Commercial & Industrial LED Lighting 101
The lighting set up at your commercial building directly impacts your lifecycle building and labor costs, workforce, and ultimately, the bottom line. In fact, the lights at your facility are either working for you or against you, by either contributing to efficient, safe operations or increasing hard and soft costs. Industrial LED lighting is powering businesses worldwide because of its flexibility and cost-effectiveness.
Aside from the obvious energy savings benefits, strategic lighting has been shown in studies to improve worker productivity and wellness, reduce errors, increase safety, and much more.
Getting the Best ROI on Your Lighting Investment with LEDs
LEDs now use 90% less energy than incandescent bulbs and last 25 times longer. Not only that, they reduce HVAC energy usage due to having significantly lower heat levels than HIDs.
- From 2016 to 2018, the estimated total energy consumption of low and high bay applications decreased by 8.0%, due to the increased use of LEDs
- Switching all 105 million installations of high or low bay lights to the most efficient LED lamps and luminaires would result in global savings of approximately $10 billion
- On average, 30% of the energy used in commercial buildings is wasted
- Lighting makes up 18-40% of energy commercial costs
- LED light bulbs are now the second most common bulb in use in U.S. commercial facilities and are quickly becoming the most popular choice
In an environment like a warehouse, where the lights have to stay on the majority of the time, optimizing your warehouse lighting is one of the best steps you can take to protect your bottom line.
Lighting Upgrades vs. Relamp
If you’re looking to upgrade the lights in your facility to LEDs, you have a couple of different options:
Upgrade HID or Fluorescent Bulbs with LEDs
You might be surprised how easy it can be to make the upgrade to LEDs, by retrofitting LED light bulbs into your existing fixtures to reap the benefits of lower maintenance costs, energy savings, and more control over your lights. Read more about the benefits of LEDs over HIDs here. It’s often possible to use rebates to help pay for your LED retrofit project.
Our universal bulb finder can help get you started. You may also want to learn about different certifications and IP and UL ratings. Understanding different details, such as how the base type impacts your light bulb selection, can help you select the right option. Kits are another popular option for retrofitting.
Full Relamp Project
LED technology is incredibly flexible, which means there’s a wide variety of LED commercial lighting products available to you. How you combine them can have a big impact on the atmosphere in your facility. It’s possible that you could configure your lighting differently to get an even better set-up than simply replacing what you have now. This is very likely the case if you’re retrofitting an existing building, as opposed to a new build.
Read this article about the pros and cons of relamping projects or contact our team for more insights.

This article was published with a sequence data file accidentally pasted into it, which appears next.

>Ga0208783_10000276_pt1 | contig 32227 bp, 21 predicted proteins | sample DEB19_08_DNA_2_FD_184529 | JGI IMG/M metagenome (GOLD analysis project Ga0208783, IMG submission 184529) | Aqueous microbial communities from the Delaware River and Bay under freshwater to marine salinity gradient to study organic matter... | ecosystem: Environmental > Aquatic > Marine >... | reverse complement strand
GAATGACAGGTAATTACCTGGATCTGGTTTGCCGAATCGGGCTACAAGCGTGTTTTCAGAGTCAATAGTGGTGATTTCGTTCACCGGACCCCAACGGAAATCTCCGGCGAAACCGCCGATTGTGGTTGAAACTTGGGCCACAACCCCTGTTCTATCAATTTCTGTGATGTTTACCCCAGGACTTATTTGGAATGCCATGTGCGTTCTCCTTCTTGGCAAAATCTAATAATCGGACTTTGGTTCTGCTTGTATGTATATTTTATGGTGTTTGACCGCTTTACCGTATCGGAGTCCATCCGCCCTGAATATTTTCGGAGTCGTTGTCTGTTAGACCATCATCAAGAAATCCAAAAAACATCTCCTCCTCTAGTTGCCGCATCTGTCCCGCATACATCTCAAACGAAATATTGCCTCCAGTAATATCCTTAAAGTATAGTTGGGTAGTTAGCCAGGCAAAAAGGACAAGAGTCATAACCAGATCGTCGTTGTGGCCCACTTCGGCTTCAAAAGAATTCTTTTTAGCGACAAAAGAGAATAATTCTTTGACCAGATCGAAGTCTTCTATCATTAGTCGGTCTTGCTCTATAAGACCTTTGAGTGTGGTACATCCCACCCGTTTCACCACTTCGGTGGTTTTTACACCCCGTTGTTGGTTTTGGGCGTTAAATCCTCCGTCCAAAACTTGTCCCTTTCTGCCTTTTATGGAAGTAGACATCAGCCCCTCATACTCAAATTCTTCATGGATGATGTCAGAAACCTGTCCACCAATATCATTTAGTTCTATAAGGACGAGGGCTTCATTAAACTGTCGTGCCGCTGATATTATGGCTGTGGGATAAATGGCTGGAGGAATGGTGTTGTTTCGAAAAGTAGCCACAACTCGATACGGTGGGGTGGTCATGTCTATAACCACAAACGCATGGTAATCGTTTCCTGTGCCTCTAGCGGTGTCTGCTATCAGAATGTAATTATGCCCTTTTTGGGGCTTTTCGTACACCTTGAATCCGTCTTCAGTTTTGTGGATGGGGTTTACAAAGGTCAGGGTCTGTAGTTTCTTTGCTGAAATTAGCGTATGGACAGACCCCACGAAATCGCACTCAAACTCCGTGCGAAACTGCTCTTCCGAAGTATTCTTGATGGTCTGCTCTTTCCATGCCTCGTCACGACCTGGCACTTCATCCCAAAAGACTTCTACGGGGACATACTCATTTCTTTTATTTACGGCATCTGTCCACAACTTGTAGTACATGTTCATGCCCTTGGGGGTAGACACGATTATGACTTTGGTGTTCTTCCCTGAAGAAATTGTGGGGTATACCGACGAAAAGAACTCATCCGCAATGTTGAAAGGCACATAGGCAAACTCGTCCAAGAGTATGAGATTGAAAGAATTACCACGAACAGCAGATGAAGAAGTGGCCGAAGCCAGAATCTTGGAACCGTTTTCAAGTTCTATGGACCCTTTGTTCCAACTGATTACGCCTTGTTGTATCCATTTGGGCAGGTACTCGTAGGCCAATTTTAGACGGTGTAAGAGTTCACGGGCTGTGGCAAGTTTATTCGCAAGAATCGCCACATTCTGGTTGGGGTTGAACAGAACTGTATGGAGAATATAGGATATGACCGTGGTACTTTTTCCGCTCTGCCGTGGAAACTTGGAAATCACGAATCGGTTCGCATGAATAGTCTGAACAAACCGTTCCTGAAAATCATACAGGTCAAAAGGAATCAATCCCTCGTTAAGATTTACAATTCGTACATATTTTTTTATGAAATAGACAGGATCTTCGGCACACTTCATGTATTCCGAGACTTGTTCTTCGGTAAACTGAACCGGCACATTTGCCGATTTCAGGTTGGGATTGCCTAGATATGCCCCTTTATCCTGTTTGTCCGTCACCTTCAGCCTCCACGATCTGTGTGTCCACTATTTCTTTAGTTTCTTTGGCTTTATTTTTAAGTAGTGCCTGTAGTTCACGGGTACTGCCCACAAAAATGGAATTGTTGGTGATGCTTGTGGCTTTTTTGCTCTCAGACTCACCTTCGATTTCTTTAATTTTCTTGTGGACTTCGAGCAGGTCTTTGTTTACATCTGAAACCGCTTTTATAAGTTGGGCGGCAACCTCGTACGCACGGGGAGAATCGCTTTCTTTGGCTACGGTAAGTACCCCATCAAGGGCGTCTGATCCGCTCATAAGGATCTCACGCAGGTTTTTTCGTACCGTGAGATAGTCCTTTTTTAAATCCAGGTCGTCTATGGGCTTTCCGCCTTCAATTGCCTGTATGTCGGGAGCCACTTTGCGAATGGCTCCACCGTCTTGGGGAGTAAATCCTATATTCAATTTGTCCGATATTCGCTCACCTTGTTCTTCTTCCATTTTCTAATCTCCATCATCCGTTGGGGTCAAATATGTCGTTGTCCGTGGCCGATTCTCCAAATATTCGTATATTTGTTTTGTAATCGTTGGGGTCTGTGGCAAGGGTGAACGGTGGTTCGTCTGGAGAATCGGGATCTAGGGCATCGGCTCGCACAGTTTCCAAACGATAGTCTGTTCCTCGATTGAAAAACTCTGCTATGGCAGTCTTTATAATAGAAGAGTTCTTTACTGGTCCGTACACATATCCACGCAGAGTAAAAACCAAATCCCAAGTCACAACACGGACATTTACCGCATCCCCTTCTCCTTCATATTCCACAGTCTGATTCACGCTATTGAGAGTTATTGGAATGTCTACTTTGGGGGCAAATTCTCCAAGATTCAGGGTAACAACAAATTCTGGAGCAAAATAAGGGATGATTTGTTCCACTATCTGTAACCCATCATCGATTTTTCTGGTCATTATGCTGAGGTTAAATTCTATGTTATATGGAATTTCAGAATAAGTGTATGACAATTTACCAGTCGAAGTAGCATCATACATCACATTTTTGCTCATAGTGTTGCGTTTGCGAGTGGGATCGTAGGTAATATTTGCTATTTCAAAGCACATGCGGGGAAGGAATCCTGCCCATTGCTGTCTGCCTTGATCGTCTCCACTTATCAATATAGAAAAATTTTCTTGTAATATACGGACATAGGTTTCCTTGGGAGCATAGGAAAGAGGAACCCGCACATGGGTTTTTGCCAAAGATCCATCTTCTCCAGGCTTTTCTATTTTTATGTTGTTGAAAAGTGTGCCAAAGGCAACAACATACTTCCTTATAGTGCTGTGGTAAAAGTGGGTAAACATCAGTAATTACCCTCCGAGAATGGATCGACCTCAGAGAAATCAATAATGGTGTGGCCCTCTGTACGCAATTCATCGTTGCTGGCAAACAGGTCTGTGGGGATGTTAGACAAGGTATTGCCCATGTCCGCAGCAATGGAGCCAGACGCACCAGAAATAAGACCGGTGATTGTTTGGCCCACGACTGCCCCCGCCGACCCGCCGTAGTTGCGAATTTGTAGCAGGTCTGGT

Knowing Where to Start with Your Commercial Lighting
When it comes to lighting your operations, there’s no one-size-fits-all approach. Every commercial space has unique needs, including making sure there is enough light to help people spot hazards, read labels, and protect quality and production levels. This all needs to happen without wasting energy (and therefore money) lighting the wrong parts of the building. You’ll want more light where customers will be viewing merchandise, compared with storage areas (though you have to give workers enough light to do their jobs!).
Selecting the right LED lights for your layout ensures that you achieve the required illumination type and intensity at each part of the building, while eliminating waste.
This efficiency comes in the form of reduced energy consumption, lower maintenance costs, and increased control and customization.
Basics of LED Lighting
It’s useful to understand that while light can create strong feelings in people, achieving the desired result is based in science. Like any other aspect of your operations, understanding how to measure it is critical to knowing its impact on your bottom line.
Here are the quantifiable aspects of light:
Lumens measure the peak total calculated output—sometimes called intensity or brightness—of a light.
Foot-candles show the available light per surface area at a specific distance from a light source. As a unit, one foot-candle is equal to one lumen per square foot.
Watts refers to the amount of energy used
by the light.
These metrics help you understand if people have enough light to perform their jobs safely and efficiently, or if customers will have the right amount of light to feel comfortable shopping. We also have a glossary of key lighting terms that may help you as you research your solution.
Characteristics of Light
Light comes in specific colors. Traditional, incandescent light bulbs have a slightly yellow hue, while other bulb types have colder, more blue-tinged hues. This is referred to by Correlated Color Temperature (CCT), which is measured in Kelvin values. As a quick reference, CCT is usually loosely categorized as warm (3500K or less), natural (4000-4500K), or cool (5000K or more), based on the colors. Learn more about the technical aspects of light here.
The most appropriate color temperature depends on the specifics of the application and how people will be using the space. Cooler temperatures can keep people slightly more alert, but warmer colored light can encourage a better atmosphere for spending in retail applications. Some LED products can adjust the CCT, while others are fixed.
How To Select the Right LED Products for your Workplace Lighting Requirements
Lighting for industrial and commercial spaces requires having the right tools for the job. It means understanding the technical aspects of the lighting products, but also understanding the quantity and quality of light required in each part of your facility. This involves everything from making sure order pickers can easily read labels to increasing forklift safety with additional lights. There are several factors that determine how many lights you’ll need to achieve the correct result.
Some industries, like food and beverage processing, have specific requirements for lighting equipment to protect against contamination and disease. Other hazardous conditions mean you have to opt for explosion-proof fixtures and lights or use wet location light fixtures.
It’s worth noting that more light isn’t automatically better. Too much light can become overpowering, which makes it harder to function in any given space and creates discomfort. That’s why establishing the correct foot candles for each part of your space is important.
Light Fixtures for Commercial and Industrial Use
One of the main advantages of LED solutions for industrial and commercial buildings is their inherent flexibility. No matter what recommended lighting levels you need to achieve, there is a way to achieve it and reduce your energy costs at the same time.